Is there a technical reason why there are seemingly no smoke detectors that are battery operated, dual sensor, and interconnected?

Home Improvement Asked by rory.ap on April 16, 2021

I’ve viewed dozens of "top X smoke detectors of 2020" sites, and scoured the leading brands’ sites (Kidde, First Alert, and Nest), but I can’t find any that are battery operated, dual sensor (ionization and photoelectric), and interconnected (wirelessly). I can’t install hardwired detectors in my home due to lack of access inside walls and ceilings. Many resources say dual sensor is recommended because they cover both smouldering and fast flaming fires. Additionally, it’s now law that all new homes have to have interconnected alarms so a fire detected in a distant part of the house will be heard, which is a concern I have even though I don’t own a new home. So why don’t they exist with those three?

2 Answers

No Demand

The demand for interconnected is associated with new homes in many jurisdictions. I don't know of any places (there may be exceptions, probably California if anywhere...) where they are required to be interconnected unless a home is new or, possibly, substantially renovated. When a home is new or is substantially renovated, it is easy to run wires between the detectors and to add wires from the first detector back to a power source.

So the need for "battery" is made obsolete by the need for "interconnected". You don't need battery if they are interconnected, you don't need interconnected if you are in a situation where you don't want to run wires back to a power source (because if you don't want to connect to power, you probably don't really want to run wires for interconnecting them either).

End result:

  • Battery power for individual detectors in older homes. (Unrelated, but now typically "10-year batteries" instead of "replace battery when you hear the chirp").
  • AC-powered for interconnected detectors in newer homes.

I don't think dual-sensor has much to do with it, though due to power requirements (and possibly a higher price-point) that may be more common with AC-powered, interconnected detectors.

I didn't catch the "wireless" part originally. For a bunch of reasons, I would prefer wired to wireless for smoke detectors. Wireless at many levels (from Bluetooth to WiFi to cell phones...) has enough problems that for life-safety I'd prefer wired, when practical. As long as this is new construction, wired seems quite practical, and new construction is the primary demand source for interconnected.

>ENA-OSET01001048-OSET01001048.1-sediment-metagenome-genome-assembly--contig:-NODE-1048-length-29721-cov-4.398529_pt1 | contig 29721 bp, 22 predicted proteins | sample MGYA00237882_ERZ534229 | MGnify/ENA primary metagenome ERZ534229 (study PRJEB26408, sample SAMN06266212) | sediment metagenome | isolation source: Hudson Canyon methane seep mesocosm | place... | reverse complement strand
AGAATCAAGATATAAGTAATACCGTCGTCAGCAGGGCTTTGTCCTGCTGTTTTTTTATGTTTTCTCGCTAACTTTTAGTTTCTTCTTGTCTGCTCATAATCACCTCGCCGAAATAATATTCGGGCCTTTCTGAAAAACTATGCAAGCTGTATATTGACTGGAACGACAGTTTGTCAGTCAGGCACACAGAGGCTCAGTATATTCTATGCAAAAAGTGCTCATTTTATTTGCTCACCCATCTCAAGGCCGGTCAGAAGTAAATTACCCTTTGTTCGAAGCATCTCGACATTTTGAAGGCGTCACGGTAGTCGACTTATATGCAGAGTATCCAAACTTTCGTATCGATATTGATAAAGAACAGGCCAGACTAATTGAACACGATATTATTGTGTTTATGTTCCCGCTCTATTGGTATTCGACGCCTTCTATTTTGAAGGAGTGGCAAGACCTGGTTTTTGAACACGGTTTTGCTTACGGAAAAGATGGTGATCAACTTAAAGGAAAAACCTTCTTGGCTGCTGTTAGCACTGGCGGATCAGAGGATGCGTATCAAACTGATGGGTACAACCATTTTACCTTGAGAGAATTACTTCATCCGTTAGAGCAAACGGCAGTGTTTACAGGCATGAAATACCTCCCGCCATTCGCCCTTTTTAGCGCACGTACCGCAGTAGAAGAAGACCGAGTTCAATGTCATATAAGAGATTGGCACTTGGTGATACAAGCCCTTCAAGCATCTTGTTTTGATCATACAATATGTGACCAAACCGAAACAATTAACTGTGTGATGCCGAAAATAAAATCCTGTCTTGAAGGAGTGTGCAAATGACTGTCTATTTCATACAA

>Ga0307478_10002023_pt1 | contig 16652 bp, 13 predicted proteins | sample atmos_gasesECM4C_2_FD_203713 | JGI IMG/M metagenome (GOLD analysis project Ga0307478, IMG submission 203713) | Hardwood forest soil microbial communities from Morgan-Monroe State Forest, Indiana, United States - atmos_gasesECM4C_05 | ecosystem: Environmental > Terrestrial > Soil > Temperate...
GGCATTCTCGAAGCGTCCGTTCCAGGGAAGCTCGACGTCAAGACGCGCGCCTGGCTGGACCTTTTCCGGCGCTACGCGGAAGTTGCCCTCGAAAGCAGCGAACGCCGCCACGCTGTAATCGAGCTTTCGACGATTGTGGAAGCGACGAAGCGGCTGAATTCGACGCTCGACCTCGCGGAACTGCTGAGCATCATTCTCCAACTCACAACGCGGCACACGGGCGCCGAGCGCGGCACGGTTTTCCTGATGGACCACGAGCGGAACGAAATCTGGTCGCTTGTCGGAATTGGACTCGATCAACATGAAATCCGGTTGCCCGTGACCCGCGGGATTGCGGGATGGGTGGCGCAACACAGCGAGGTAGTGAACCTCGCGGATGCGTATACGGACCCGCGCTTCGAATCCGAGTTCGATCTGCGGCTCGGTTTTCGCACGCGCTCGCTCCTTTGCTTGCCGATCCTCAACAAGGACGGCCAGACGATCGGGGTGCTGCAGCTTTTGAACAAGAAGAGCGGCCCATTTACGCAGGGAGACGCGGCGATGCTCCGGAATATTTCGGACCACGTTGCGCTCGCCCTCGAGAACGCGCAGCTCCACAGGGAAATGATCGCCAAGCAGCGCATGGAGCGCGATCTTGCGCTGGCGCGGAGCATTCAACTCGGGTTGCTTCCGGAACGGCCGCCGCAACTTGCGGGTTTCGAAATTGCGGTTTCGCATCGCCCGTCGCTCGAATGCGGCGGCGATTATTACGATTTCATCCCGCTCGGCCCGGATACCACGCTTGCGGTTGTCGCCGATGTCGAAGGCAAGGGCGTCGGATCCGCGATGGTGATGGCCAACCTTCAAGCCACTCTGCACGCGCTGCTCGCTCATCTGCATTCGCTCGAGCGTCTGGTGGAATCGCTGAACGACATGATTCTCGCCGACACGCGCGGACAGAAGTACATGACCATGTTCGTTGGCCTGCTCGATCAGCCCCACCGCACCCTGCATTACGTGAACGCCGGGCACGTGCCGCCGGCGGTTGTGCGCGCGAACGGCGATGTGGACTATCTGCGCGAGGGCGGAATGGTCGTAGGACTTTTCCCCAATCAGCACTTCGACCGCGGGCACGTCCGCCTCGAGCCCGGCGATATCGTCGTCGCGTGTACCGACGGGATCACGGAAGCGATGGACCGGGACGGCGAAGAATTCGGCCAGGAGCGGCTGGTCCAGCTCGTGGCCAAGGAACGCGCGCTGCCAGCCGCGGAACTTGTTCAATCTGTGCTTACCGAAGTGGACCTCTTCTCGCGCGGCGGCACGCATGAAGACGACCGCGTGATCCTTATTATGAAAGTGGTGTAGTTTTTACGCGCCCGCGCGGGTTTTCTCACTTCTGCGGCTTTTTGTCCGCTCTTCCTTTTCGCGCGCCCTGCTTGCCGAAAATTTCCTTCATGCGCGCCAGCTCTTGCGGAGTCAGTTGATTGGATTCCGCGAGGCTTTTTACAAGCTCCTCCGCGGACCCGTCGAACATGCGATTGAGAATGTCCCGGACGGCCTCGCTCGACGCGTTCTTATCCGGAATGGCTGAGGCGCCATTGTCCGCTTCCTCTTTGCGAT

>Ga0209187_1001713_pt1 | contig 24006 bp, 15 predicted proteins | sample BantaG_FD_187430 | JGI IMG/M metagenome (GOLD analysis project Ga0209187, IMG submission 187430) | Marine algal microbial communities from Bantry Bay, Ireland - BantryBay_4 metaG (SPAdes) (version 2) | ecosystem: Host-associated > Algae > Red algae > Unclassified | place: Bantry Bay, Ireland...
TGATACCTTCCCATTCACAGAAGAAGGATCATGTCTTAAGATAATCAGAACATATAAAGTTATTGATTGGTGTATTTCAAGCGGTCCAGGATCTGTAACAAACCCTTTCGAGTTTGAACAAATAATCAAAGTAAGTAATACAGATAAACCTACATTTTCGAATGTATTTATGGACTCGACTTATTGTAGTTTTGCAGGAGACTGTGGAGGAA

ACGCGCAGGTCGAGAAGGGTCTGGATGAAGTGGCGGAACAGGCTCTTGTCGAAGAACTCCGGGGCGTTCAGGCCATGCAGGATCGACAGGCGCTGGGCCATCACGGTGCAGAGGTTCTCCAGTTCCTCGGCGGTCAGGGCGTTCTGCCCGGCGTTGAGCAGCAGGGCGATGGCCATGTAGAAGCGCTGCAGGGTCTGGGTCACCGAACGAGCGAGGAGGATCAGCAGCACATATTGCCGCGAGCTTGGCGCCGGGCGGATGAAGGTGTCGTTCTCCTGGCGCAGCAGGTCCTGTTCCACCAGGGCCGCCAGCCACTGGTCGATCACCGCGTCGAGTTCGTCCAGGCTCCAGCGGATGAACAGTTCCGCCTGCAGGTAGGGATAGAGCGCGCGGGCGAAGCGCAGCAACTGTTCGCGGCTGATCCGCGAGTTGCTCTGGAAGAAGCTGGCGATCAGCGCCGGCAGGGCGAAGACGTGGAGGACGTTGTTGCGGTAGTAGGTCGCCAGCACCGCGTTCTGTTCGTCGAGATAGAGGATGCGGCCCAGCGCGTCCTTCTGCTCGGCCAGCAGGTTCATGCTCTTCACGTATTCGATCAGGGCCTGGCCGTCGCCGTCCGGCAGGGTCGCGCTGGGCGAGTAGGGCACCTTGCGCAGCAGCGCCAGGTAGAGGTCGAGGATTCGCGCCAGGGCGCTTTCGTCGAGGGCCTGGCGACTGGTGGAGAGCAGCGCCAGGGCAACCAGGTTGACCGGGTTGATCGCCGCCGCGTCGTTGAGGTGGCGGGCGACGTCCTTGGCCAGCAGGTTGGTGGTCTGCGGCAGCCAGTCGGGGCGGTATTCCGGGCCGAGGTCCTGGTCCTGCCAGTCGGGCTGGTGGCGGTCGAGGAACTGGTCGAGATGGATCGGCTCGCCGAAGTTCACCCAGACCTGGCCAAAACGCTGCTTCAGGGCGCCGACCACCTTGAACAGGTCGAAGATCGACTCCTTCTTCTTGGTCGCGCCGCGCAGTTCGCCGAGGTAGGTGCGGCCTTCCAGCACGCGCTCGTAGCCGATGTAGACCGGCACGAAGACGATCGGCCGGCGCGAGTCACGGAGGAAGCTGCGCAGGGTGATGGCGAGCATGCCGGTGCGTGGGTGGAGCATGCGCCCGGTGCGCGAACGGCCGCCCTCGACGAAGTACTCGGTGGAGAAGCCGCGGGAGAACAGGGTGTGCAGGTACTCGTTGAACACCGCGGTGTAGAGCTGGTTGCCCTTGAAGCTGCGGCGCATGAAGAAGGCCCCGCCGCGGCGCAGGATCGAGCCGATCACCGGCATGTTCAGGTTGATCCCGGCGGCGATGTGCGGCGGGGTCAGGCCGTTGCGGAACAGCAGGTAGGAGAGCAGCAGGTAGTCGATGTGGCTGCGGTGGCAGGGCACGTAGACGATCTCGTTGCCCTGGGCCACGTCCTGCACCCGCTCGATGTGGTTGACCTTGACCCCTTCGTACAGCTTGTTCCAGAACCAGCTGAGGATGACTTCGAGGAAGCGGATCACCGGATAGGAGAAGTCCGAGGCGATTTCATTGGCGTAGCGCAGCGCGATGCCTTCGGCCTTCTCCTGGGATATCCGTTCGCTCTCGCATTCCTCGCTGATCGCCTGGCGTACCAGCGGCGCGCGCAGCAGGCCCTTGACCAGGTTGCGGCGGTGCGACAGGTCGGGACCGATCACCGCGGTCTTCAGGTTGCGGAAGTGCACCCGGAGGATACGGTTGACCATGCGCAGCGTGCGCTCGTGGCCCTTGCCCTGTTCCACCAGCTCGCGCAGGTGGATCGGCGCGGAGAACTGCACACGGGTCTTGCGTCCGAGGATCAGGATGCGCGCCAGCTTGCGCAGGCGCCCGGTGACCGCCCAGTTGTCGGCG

Answered by manassehkatz-Moving 2 Codidact on April 16, 2021

Vermont actually requires photoelectric-ONLY and CO. (Yeah, sure, you may not be in Vermont.) But the stated reasoning for the law being that way is "outdated ionization type alarms" so you may be applying outdated logic to alarm selection. I found it a bit surprising myself when I noticed that language in the requirements. You might want to check the details of the rules that apply to your area... (Three Phase Eel's comment seems to shed some light on what may be up with that.)

In any case, I found none of the "usual run of home center consumer alarms" (what you call "leading brands" - which they are not, if you include the much larger market of dedicated alarm system manufacturers) suited me, so I'm installing a "central" type with one rechargeable backup battery and a clear indication of which head went off, rather than going through the utter [expletive] of individually AC powered, individually disposable battery backed-up, interconnected but not at all clear where the alarm was actually coming from crud that seems to be what's on offer at home centers. Those make false alarms incredibly annoying (run around in the din trying to find which head has a light on.)

I'm hardwiring, but there are wireless versions of those, too (which I don't particularly trust with life-safety as a person who does wireless professionally, plus I am building the wiring into the building, not trying to add it to a finished building. But there are ways to do that...)

If you want a "smoke and dust insensitive" detector that still responds to fires, heat detectors are available (and inexpensive.) Combination smoke and heat detectors are also available.

Answered by Ecnerwal on April 16, 2021

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